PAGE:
(Reuters) -Russian businessman Vladimir Potanin has said he is willing to discuss a possible merger between his mining group Nornickel and aluminium producer Rusal, a move that could strengthen their defences against any possible Western sanctions against them. Potanin told RBC TV he had sent a letter on Monday confirming his agreement to start merger […]
Russia’s Potanin weighs big metals merger as defence against sanctions
(Reuters) -Russian businessman Vladimir Potanin has said he is willing to discuss a possible merger between his mining group Nornickel and aluminium producer Rusal, a move that could strengthen their defences against any possible Western sanctions against them.
Potanin told RBC TV he had sent a letter on Monday confirming his agreement to start merger discussions, citing the desirability of creating a “national champion” and building up “extra stability against sanctions”.
Rusal, the world’s largest aluminium producer outside China, did not reply to a Reuters request for comment. The Kremlin, which closely monitors tie-ups between strategic Russian companies, said it was unaware of merger plans.
Hong-Kong listed shares at Rusal rose by 11.35%, while Nornickel, the world’s largest producer of palladium and refined nickel, was down 3.8% in Moscow.
Neither company has been directly targeted by Western sanctions imposed on Russia over the war in Ukraine, though Potanin himself was hit by British sanctions last week.
A tie-up would create a global base metals giant with combined revenue of $30 billion. Nornickel’s palladium and nickel account for 40% and 7% of global mine production of these metals, respectively. Rusal produced 6% of global aluminium output in 2021.
Analysts said their combined clout could deter the West from imposing sanctions for fear of sending prices soaring for metals that are critical to its own industries.
The combined company would be “practically invulnerable to sanctions, as global markets are critically dependent on their products. Especially with the green agenda in mind,” said Evgeny Kogan, professor at the Higher School of Economics in Russia.
‘TOO BIG TO SANCTION’
“The argument ‘too big to sanction’ sounds plausible,” said Maria Shagina, sanctions expert at the International Institute for Strategic Studies.
“I still think that the United States and the European Union are not ready for the repetition of the April 2018 sanctions on Rusal.”
Rusal was subject to U.S. sanctions between April 2018 and early 2019 that caused a jump in global aluminium prices. Washington removed Rusal from the sanctions list when its founder Oleg Deripaska agreed to relinquish control of it.
Deripaska, still on the U.S. sanctions list, remains a powerful tycoon in Russia. His relations with Potanin are chilly.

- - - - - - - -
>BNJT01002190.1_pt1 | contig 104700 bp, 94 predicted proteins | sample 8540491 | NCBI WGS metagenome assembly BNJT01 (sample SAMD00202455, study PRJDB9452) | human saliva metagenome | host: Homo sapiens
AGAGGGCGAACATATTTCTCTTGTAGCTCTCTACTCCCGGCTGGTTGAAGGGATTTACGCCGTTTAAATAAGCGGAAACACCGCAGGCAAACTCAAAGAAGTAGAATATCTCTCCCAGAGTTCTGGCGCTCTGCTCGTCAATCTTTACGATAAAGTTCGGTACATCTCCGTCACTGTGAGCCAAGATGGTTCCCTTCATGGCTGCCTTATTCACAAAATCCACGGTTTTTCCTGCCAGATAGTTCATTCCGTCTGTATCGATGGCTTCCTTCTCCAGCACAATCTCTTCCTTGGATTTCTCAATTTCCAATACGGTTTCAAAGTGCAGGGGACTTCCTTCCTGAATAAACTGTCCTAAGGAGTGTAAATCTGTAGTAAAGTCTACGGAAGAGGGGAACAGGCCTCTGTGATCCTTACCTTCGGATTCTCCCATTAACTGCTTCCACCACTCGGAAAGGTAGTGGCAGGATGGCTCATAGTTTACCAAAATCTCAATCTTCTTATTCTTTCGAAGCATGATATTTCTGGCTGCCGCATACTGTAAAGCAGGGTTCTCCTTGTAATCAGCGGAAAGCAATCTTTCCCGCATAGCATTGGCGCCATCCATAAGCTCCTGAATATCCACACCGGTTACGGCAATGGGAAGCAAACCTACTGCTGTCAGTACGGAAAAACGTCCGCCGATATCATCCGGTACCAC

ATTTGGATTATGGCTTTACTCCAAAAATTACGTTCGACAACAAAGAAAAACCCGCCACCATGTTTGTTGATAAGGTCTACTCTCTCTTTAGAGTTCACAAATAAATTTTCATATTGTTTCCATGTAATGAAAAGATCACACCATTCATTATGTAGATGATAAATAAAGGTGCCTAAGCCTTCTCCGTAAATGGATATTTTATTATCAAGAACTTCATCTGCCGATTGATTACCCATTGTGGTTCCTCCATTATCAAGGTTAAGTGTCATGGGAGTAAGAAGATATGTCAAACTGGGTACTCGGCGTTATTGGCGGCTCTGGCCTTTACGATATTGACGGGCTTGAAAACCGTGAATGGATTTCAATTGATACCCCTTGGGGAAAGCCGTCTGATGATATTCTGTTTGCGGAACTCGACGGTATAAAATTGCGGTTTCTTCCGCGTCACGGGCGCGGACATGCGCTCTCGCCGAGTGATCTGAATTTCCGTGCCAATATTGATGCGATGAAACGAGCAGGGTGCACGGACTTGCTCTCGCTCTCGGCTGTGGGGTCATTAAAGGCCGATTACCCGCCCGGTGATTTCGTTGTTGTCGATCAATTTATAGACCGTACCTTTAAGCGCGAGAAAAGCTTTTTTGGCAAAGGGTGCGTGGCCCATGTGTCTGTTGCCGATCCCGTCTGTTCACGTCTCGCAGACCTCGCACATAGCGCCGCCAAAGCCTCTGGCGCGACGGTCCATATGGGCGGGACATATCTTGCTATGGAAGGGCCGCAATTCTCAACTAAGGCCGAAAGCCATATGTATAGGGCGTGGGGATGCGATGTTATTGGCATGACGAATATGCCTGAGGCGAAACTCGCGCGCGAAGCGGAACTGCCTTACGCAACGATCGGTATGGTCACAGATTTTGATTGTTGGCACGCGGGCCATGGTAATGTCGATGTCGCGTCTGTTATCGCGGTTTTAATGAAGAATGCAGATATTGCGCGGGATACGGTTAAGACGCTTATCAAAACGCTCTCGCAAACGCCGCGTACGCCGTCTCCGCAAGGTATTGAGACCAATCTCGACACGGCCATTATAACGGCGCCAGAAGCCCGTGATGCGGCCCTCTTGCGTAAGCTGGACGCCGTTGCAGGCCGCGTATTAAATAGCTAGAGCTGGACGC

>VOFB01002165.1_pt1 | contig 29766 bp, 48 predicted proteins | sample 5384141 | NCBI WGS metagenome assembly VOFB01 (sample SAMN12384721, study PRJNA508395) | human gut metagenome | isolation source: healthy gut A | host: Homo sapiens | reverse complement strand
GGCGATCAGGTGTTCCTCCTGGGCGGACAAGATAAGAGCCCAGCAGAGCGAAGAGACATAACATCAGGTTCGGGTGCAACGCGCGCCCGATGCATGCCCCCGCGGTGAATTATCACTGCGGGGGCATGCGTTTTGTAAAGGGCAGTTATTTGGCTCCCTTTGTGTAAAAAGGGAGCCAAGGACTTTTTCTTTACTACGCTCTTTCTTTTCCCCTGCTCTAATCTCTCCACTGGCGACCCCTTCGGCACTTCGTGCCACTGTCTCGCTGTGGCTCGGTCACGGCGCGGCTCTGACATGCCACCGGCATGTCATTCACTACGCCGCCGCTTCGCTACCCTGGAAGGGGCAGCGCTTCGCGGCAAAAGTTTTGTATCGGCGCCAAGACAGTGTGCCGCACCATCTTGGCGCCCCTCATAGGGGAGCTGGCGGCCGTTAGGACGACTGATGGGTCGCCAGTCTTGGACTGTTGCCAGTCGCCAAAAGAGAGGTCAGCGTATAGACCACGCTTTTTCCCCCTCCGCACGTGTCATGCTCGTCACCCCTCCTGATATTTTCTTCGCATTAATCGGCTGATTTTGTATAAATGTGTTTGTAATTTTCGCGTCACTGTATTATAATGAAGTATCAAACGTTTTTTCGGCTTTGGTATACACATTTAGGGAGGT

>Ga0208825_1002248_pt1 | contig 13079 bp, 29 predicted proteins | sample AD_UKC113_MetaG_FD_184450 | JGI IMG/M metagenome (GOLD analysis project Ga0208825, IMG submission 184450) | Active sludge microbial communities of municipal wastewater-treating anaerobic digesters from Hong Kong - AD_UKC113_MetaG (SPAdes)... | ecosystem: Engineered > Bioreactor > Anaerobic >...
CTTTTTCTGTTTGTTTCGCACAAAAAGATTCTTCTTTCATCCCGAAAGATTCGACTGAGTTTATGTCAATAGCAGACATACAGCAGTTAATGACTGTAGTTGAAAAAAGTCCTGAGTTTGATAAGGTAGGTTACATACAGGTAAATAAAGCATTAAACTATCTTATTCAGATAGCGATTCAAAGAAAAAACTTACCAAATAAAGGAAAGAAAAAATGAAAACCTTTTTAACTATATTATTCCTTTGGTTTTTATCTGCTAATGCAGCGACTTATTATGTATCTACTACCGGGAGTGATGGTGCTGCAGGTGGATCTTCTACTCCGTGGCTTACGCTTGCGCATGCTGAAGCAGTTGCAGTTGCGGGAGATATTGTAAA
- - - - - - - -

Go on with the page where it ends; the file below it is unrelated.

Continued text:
Potanin and Rusal own 36% and 26% respectively of Nornickel, which had a market value of $49 billion at Monday’s closing prices, according to Refinitiv Eikon data, compared with Rusal’s market capitalisation of $15 billion.
Potanin has swooped aggressively to grab new opportunities since Russia sent troops into Ukraine and the ensuing sanctions transformed the business environment.
His Interros group snapped up Rosbank from Societe Generale when the French lender exited the Russian market, before buying a 35% in TCS finance group at what its founder, Oleg Tinkov, said was a knockdown price.
The tycoon’s public statement was unusual because he typically maintains silence until his deals are clinched.
His comments came less than a week after Britain slapped sanctions on Potanin and six months before the expiry of Nornickel’s 10-year shareholder agreement that made him president of the miner – signals that the move was driven by multiple factors.
“Instead of leaving the company, as many other big businessmen have done recently [after Western sanctions on them], a more elegant solution may be found – to merge with Rusal,” Kogan said on social media.
Interros Holding, which manages Potanin’s assets, did not reply to a Reuters’ request for additional comment.
The shareholder agreement, which expires on Jan. 1, covers the size of dividends at Nornickel which has been the main reason for on-and-off rows between shareholders at Nornickel and Rusal over the last 14 years.
The potential deal is a risk for Nornickel’s future dividend payments and would provide limited financial synergies, analysts at BCS said in a note.
Potanin told RBC TV that the size of dividends to which investors at Nornickel have become accustomed in recent years will certainly not be available in 2022 nor presumably in 2023.
While Western sanctions have not directly targeted Nornickel, they have caused problems with trade finance and logistics.
“Potanin is flagging that they are under pressure from sanctions,” said Tom Price, head of commodities strategy at Liberum in London. “Big miners always seek low-cost funding. But the ability of Russia’s miners to do that has been severely restricted.”
(Reporting by Reuters; editing by Mark Trevelyan and Gareth Jones)